Whether Tesla Motors Inc (NASDAQ:TSLA) is absolutely “crazy” for considering a merger with SolarCity Corp (NASDAQ:SCTY) or whether shareholders who agree to bail out the solar power company can be deemed at “the height of folly” for their judgement is debatable; but not if you are Jim Chanos.

At the CNBC Institutional Investor Delivering Alpha Conference in New York, Chanos did not make his bearish attitude a secret, dismissing the company’s business model as “uneconomic.”

The next question: Do you really want to bet against Jim Chanos?

This short-seller’s opinion bears weight in the investor world, as few people suspected fraud, bet against Enron before it crashed, and still emerged victorious. To say the least, since his claim to fame in 2001, Chanos, founder of Kynikos Associates, can be considered somewhat legendary in the stock-verse for his sharp calls.

So if Chanos is calling the electric car maker out, to put it quite bluntly, as a “shameful example of corporate governance at its worst,” for its objective to deal in the works to take over SCTY, it is not a great time to be TSLA CEO Elon Musk.

In fact, Chanos has gone as far as to take such shots as to compare Musk’s company to the troubled biotech giant Valeant Pharmaceuticals Intl Inc (NYSE:VRX) back in July for the automaker’s eight-executive departure. Since then, the giant’s stock has crashed 90% in trading. If Chanos’ foreshadowing remains spot-on, that does not bode well for TSLA.

Furthermore, the prominent short-seller went as far as to deem TSLA as “anything but” Amazon, and adding insult to injury, the “anti-Amazon.” Chanos explains, “What made Amazon great… is that they didn’t need capital,” even when the online streaming leader had obstacles in persisting to be a profitable company.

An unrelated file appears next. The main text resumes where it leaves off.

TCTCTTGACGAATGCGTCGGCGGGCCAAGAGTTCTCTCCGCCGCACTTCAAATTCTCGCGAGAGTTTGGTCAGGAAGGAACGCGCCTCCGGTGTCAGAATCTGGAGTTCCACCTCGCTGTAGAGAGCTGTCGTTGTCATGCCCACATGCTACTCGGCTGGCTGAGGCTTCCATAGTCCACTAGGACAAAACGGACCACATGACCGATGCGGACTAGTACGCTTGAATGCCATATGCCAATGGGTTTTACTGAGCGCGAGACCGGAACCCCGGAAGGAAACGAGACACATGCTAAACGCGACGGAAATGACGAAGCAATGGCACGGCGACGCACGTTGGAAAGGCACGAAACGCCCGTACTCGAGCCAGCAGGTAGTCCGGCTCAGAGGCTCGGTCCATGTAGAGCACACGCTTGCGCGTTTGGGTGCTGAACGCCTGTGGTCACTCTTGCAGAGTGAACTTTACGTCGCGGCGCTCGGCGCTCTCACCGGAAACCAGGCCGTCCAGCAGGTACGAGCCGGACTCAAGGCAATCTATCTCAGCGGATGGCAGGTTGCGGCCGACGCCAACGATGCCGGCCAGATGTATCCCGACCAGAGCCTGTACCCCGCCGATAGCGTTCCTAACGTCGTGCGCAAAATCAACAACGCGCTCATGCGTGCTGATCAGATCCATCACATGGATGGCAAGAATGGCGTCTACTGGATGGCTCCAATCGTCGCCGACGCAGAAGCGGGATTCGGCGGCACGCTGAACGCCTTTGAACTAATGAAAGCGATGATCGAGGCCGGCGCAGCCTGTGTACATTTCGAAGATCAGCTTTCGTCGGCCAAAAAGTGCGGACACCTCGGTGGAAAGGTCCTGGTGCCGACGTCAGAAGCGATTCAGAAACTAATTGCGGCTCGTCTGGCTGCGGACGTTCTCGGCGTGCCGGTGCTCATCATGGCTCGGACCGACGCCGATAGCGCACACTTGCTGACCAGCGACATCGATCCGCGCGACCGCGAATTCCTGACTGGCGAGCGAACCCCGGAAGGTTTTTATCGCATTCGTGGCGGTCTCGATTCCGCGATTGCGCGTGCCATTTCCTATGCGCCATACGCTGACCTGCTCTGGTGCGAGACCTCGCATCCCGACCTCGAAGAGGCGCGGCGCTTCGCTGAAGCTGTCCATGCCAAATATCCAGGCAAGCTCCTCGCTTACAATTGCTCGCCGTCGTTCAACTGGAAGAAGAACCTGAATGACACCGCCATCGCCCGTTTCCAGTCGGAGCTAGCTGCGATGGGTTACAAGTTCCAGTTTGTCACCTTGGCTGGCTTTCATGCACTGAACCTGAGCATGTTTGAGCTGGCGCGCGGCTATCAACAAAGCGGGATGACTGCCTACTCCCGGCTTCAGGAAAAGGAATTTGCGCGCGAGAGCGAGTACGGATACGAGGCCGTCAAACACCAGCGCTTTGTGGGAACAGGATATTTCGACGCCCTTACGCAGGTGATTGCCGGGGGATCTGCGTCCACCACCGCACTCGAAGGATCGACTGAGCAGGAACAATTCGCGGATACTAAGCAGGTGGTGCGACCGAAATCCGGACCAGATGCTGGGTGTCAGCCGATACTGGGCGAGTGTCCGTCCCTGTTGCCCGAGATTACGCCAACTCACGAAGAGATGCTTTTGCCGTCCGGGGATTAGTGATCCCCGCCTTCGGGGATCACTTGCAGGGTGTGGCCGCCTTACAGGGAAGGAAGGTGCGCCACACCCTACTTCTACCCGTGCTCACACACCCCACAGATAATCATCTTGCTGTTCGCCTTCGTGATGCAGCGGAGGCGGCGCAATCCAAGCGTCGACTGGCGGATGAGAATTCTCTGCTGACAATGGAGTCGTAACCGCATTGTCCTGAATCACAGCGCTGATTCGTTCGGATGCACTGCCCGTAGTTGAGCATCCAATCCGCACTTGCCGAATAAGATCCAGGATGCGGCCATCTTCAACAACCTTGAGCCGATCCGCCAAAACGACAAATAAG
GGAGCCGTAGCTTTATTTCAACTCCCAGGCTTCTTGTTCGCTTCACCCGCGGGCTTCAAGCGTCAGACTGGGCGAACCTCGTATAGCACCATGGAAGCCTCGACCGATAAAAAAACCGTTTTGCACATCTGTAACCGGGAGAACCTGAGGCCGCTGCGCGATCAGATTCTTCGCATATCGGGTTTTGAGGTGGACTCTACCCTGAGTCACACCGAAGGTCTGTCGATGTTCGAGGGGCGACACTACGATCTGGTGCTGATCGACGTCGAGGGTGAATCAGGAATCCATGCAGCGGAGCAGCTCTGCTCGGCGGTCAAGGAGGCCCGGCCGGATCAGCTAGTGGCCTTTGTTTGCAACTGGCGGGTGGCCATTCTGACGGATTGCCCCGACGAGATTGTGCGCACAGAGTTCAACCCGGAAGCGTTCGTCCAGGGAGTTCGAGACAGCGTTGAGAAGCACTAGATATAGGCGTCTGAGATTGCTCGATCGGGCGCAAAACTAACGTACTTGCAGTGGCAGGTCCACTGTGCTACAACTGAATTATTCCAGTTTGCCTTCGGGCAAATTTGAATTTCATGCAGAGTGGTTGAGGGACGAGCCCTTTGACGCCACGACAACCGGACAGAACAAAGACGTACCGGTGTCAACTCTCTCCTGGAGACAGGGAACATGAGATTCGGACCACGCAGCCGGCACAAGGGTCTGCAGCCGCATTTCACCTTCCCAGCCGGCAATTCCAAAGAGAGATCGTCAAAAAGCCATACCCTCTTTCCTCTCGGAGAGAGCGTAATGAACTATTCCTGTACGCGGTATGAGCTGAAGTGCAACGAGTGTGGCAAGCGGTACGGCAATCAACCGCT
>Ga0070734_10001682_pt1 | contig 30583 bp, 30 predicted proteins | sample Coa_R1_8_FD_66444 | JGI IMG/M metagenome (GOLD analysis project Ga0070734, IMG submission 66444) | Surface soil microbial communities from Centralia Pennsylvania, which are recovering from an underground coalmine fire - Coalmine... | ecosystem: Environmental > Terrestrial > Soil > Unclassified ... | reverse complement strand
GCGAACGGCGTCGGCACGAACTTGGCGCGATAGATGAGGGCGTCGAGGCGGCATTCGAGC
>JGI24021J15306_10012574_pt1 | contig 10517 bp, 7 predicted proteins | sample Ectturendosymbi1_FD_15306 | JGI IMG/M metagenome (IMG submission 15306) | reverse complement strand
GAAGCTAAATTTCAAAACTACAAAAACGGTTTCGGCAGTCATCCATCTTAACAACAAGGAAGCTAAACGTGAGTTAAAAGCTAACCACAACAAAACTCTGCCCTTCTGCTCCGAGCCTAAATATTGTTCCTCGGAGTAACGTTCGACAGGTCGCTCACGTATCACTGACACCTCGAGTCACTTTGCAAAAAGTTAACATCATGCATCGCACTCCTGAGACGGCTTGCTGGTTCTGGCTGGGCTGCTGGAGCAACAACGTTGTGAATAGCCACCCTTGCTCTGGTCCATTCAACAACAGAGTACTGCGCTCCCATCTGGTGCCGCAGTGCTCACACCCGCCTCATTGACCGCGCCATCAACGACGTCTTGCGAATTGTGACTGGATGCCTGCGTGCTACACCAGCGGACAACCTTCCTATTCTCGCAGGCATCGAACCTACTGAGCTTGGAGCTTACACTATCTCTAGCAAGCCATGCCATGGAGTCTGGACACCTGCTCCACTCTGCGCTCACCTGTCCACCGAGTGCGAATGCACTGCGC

In Chanos’ eyes, Musk does not measure up to Amazon.com, Inc. (NASDAQ:AMZN) founder Jeff Bezos, as the short-seller makes his criticism known that borrowing from capital markets is not the ideal strategy.

Even if Tesla has been successful so far in boosting equity when needed, Chanos counters that not enough attention underscores “the actual financial statements” of companies in general, nor are people savvy enough to recognize Tesla is dancing with fire when it comes to real risks at play.

If Chanos proves right, and his dreaded nightmare team of TSLA/SCTY comes to pass, the new Tesla-SolarCity merger company could be looking at a cash burn in the ballpark of $1 billion each quarter, putting Musk in a position to “constantly need access to capital markets,” the very approach Chanos condemns.

As far as the short-seller is concerned, “[…] when you need that amount of money just to run your business model, you put yourself at risk.”

Like the now-infamous Valeant, weighted with legal shackles and cracked investor confidence, Chanos believes he has every reason to predict Tesla will be the next big stock to fall; especially if Musk follows through with his acquisition of the financially-struggling SCTY.